“I don’t have a lot of business acumen, but it made sense to me. If I’m just going to sell 10,000 records, there’s an audience. Why am I just making 15% off that? Why don’t I just make everything but the cost of goods? Enough of that, so I left there.”
In 2000, between the V-Roys and signing with Sugar Hill, Miller had self-released the live acoustic record “Are You With Me?” so it wasn’t that much of a stretch to form his own label long before others went the DIY route. Since 2008, he has released three albums, two Eps and a V-Roys compilation on F.A.Y. Recordings.
After 21 years in Knoxville, Miller and his wife moved back to the Shenandoah Valley in 2011 to help his parents, both retired teachers, take care of their farm. Soon after Miller’s father, then in his 80s, had a stroke, “so it was a good thing I was here.”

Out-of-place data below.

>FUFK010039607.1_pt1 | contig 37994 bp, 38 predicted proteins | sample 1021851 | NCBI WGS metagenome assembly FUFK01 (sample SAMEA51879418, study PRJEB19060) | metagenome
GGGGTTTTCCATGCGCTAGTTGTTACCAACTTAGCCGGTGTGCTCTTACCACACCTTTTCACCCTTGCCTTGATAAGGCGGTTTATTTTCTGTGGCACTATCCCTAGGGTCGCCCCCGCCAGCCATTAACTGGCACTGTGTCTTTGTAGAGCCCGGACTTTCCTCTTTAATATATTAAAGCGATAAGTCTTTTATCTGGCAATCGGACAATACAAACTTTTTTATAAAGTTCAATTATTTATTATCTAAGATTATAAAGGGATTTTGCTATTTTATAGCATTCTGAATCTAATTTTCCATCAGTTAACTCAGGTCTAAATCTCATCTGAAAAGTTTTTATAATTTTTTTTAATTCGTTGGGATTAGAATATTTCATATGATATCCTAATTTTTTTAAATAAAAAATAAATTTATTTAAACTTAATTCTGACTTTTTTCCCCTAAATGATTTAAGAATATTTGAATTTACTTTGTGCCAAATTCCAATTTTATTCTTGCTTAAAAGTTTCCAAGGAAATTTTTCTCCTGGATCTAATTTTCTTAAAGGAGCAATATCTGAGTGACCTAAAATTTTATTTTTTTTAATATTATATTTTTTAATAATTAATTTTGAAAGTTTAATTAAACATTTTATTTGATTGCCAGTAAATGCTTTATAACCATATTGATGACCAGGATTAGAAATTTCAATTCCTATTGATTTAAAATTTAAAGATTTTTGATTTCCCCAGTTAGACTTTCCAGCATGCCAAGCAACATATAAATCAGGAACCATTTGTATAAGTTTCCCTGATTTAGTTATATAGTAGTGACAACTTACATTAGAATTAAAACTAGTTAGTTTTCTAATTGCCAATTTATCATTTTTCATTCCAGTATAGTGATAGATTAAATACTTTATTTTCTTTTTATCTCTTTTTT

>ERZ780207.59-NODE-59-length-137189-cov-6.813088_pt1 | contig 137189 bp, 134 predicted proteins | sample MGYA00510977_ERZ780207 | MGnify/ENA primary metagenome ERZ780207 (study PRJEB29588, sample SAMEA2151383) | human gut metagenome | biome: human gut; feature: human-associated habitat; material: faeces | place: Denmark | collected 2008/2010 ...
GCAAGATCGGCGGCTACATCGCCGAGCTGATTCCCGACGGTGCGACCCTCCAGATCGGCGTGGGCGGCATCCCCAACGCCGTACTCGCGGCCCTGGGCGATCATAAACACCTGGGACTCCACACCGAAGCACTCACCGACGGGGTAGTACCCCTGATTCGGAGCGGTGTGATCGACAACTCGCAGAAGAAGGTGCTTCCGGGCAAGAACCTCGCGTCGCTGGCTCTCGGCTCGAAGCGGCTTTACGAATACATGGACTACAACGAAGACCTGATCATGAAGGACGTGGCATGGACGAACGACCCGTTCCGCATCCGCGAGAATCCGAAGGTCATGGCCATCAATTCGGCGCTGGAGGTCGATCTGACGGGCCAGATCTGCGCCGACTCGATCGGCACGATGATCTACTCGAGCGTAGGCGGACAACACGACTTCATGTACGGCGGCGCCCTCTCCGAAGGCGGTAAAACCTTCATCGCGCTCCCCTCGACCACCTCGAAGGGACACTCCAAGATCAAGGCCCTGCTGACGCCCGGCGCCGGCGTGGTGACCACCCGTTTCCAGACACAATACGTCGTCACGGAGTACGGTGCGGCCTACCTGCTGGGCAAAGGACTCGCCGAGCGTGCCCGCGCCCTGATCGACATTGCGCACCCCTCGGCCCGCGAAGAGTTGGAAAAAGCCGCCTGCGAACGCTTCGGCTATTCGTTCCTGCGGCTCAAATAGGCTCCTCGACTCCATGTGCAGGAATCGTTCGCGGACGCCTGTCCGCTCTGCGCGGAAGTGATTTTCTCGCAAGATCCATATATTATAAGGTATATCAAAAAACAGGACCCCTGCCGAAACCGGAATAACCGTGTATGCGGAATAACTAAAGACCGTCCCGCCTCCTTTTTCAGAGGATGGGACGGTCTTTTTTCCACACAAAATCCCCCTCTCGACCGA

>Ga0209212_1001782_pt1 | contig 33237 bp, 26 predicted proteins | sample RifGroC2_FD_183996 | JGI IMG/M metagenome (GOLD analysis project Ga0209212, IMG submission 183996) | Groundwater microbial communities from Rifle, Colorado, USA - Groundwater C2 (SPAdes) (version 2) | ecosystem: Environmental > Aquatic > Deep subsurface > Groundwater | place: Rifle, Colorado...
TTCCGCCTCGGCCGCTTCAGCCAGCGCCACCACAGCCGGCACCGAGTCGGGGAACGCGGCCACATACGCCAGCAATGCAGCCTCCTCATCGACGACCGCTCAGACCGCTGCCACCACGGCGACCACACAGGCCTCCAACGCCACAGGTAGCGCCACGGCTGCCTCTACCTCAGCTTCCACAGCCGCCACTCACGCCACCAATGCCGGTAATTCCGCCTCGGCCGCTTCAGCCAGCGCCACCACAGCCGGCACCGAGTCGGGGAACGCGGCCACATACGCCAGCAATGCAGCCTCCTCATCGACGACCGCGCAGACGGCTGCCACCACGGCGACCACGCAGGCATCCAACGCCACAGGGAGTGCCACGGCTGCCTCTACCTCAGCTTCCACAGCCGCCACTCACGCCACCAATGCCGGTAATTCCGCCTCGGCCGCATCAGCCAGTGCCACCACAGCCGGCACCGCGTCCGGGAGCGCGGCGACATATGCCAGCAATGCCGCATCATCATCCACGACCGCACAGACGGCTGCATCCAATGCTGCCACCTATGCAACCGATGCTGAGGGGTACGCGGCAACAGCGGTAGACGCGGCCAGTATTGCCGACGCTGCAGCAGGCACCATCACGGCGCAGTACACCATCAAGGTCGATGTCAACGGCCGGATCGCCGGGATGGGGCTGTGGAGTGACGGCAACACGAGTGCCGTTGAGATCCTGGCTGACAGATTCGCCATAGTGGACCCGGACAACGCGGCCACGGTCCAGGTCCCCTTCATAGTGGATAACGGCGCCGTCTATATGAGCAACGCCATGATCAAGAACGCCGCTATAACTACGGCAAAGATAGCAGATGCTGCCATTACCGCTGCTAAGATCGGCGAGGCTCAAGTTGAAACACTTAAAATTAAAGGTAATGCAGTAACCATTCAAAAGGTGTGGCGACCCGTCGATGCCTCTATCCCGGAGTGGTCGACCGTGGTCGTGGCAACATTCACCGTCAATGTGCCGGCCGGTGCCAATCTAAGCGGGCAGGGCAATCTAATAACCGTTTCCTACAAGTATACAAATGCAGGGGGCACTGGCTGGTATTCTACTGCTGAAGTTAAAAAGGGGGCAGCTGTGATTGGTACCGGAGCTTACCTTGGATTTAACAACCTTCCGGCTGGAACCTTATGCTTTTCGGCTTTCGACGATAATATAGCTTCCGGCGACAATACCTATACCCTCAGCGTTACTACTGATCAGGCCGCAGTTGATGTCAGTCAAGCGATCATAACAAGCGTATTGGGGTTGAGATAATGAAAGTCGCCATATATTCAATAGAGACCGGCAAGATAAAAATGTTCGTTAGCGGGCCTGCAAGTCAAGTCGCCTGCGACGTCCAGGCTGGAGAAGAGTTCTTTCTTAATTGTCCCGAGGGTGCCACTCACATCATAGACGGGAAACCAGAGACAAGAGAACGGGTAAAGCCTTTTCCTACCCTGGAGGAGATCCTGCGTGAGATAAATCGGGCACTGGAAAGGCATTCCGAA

“It was naïve on my part, when I left Tennessee, to think I could continue at the pace I had been going,” he says. “It was hard on my manager at that point and my booking agent to realize, ‘Listen, I can’t tour January, February, and part of March because I’m feeding every day and taking care of the cattle. I can’t tour between May and June because it takes me a month to get my hay up.’ Any other time is fine.”
In the summer of 2019, Miller’s parents moved into an assisted living facility on the opposite side of Augusta County.
“He was like, ‘Man, I can’t put you guys through this, I need to be somewhere’,” Miller says. “They got an apartment there where she was upstairs and then he was downstairs in the skilled care. They were together and then, of course, when the pandemic hit, they wouldn’t let her down there. Me and my brother were doing everything but threatening to kidnap the CEO’s pets to get them to see each other.”